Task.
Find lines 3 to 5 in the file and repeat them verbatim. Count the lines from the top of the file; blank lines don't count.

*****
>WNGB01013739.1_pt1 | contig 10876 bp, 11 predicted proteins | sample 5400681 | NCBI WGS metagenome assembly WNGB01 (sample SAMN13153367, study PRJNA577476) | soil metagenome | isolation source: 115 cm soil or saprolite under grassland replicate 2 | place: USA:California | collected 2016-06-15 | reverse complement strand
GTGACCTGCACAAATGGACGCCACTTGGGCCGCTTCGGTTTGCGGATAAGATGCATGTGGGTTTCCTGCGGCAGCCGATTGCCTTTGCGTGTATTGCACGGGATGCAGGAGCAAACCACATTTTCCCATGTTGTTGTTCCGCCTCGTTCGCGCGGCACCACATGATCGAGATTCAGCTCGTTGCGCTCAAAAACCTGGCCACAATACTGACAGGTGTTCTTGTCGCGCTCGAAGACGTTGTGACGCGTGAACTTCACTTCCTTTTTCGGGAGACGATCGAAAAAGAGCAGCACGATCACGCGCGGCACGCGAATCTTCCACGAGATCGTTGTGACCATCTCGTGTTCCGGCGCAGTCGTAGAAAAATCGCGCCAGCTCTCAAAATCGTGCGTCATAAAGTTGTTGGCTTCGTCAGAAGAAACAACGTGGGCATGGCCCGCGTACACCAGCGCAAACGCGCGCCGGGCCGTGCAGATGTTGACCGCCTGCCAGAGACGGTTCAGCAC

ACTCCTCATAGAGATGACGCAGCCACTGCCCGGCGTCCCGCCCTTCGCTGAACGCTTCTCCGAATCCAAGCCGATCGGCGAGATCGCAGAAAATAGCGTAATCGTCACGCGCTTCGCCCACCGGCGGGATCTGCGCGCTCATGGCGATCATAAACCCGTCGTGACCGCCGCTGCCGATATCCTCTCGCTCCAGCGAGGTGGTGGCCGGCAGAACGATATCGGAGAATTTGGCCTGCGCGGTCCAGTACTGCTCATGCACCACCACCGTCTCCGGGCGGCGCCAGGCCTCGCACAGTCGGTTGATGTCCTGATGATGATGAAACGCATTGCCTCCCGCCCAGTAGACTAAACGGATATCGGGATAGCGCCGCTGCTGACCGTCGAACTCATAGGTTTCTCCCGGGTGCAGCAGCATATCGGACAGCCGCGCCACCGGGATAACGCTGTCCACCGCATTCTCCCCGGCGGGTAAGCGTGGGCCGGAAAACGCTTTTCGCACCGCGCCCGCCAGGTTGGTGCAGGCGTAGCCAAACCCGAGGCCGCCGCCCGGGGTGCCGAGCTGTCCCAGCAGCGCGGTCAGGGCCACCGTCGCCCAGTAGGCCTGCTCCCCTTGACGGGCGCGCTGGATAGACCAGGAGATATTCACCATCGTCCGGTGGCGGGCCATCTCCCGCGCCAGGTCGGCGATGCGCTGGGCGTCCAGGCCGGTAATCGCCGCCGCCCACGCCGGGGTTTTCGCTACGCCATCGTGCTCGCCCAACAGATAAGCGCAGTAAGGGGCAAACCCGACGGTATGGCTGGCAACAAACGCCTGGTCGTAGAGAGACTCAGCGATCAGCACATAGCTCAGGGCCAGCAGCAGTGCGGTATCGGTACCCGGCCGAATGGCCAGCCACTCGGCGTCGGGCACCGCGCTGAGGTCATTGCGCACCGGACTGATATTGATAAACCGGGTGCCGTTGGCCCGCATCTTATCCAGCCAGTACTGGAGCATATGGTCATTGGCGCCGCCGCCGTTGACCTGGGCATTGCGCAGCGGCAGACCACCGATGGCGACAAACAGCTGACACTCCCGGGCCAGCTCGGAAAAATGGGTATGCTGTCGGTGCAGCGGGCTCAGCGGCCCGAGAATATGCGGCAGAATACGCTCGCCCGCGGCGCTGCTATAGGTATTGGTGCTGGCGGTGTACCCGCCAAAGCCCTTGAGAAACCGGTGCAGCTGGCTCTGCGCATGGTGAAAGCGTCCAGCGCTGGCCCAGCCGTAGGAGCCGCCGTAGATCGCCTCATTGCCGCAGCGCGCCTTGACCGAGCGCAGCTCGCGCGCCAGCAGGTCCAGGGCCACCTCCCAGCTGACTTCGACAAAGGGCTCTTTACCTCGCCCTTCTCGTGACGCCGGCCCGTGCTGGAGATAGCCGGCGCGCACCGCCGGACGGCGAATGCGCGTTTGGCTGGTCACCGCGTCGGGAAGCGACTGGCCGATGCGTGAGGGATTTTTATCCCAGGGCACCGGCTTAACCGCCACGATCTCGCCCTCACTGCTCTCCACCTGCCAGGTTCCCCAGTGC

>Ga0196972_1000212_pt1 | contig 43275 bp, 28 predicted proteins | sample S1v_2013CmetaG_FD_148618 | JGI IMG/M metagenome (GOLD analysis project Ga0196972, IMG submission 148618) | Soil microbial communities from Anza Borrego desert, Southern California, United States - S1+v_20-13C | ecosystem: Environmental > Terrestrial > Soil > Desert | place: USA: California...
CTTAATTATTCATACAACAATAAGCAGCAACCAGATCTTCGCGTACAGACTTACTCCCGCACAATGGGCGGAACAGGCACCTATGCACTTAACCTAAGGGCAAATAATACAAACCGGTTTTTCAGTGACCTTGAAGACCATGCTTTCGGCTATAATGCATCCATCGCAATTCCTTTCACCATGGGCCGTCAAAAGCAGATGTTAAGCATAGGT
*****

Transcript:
ACTCCTCATAGAGATGACGCAGCCACTGCCCGGCGTCCCGCCCTTCGCTGAACGCTTCTCCGAATCCAAGCCGATCGGCGAGATCGCAGAAAATAGCGTAATCGTCACGCGCTTCGCCCACCGGCGGGATCTGCGCGCTCATGGCGATCATAAACCCGTCGTGACCGCCGCTGCCGATATCCTCTCGCTCCAGCGAGGTGGTGGCCGGCAGAACGATATCGGAGAATTTGGCCTGCGCGGTCCAGTACTGCTCATGCACCACCACCGTCTCCGGGCGGCGCCAGGCCTCGCACAGTCGGTTGATGTCCTGATGATGATGAAACGCATTGCCTCCCGCCCAGTAGACTAAACGGATATCGGGATAGCGCCGCTGCTGACCGTCGAACTCATAGGTTTCTCCCGGGTGCAGCAGCATATCGGACAGCCGCGCCACCGGGATAACGCTGTCCACCGCATTCTCCCCGGCGGGTAAGCGTGGGCCGGAAAACGCTTTTCGCACCGCGCCCGCCAGGTTGGTGCAGGCGTAGCCAAACCCGAGGCCGCCGCCCGGGGTGCCGAGCTGTCCCAGCAGCGCGGTCAGGGCCACCGTCGCCCAGTAGGCCTGCTCCCCTTGACGGGCGCGCTGGATAGACCAGGAGATATTCACCATCGTCCGGTGGCGGGCCATCTCCCGCGCCAGGTCGGCGATGCGCTGGGCGTCCAGGCCGGTAATCGCCGCCGCCCACGCCGGGGTTTTCGCTACGCCATCGTGCTCGCCCAACAGATAAGCGCAGTAAGGGGCAAACCCGACGGTATGGCTGGCAACAAACGCCTGGTCGTAGAGAGACTCAGCGATCAGCACATAGCTCAGGGCCAGCAGCAGTGCGGTATCGGTACCCGGCCGAATGGCCAGCCACTCGGCGTCGGGCACCGCGCTGAGGTCATTGCGCACCGGACTGATATTGATAAACCGGGTGCCGTTGGCCCGCATCTTATCCAGCCAGTACTGGAGCATATGGTCATTGGCGCCGCCGCCGTTGACCTGGGCATTGCGCAGCGGCAGACCACCGATGGCGACAAACAGCTGACACTCCCGGGCCAGCTCGGAAAAATGGGTATGCTGTCGGTGCAGCGGGCTCAGCGGCCCGAGAATATGCGGCAGAATACGCTCGCCCGCGGCGCTGCTATAGGTATTGGTGCTGGCGGTGTACCCGCCAAAGCCCTTGAGAAACCGGTGCAGCTGGCTCTGCGCATGGTGAAAGCGTCCAGCGCTGGCCCAGCCGTAGGAGCCGCCGTAGATCGCCTCATTGCCGCAGCGCGCCTTGACCGAGCGCAGCTCGCGCGCCAGCAGGTCCAGGGCCACCTCCCAGCTGACTTCGACAAAGGGCTCTTTACCTCGCCCTTCTCGTGACGCCGGCCCGTGCTGGAGATAGCCGGCGCGCACCGCCGGACGGCGAATGCGCGTTTGGCTGGTCACCGCGTCGGGAAGCGACTGGCCGATGCGTGAGGGATTTTTATCCCAGGGCACCGGCTTAACCGCCACGATCTCGCCCTCACTGCTCTCCACCTGCCAGGTTCCCCAGTGC

>Ga0196972_1000212_pt1 | contig 43275 bp, 28 predicted proteins | sample S1v_2013CmetaG_FD_148618 | JGI IMG/M metagenome (GOLD analysis project Ga0196972, IMG submission 148618) | Soil microbial communities from Anza Borrego desert, Southern California, United States - S1+v_20-13C | ecosystem: Environmental > Terrestrial > Soil > Desert | place: USA: California...
CTTAATTATTCATACAACAATAAGCAGCAACCAGATCTTCGCGTACAGACTTACTCCCGCACAATGGGCGGAACAGGCACCTATGCACTTAACCTAAGGGCAAATAATACAAACCGGTTTTTCAGTGACCTTGAAGACCATGCTTTCGGCTATAATGCATCCATCGCAATTCCTTTCACCATGGGCCGTCAAAAGCAGATGTTAAGCATAGGT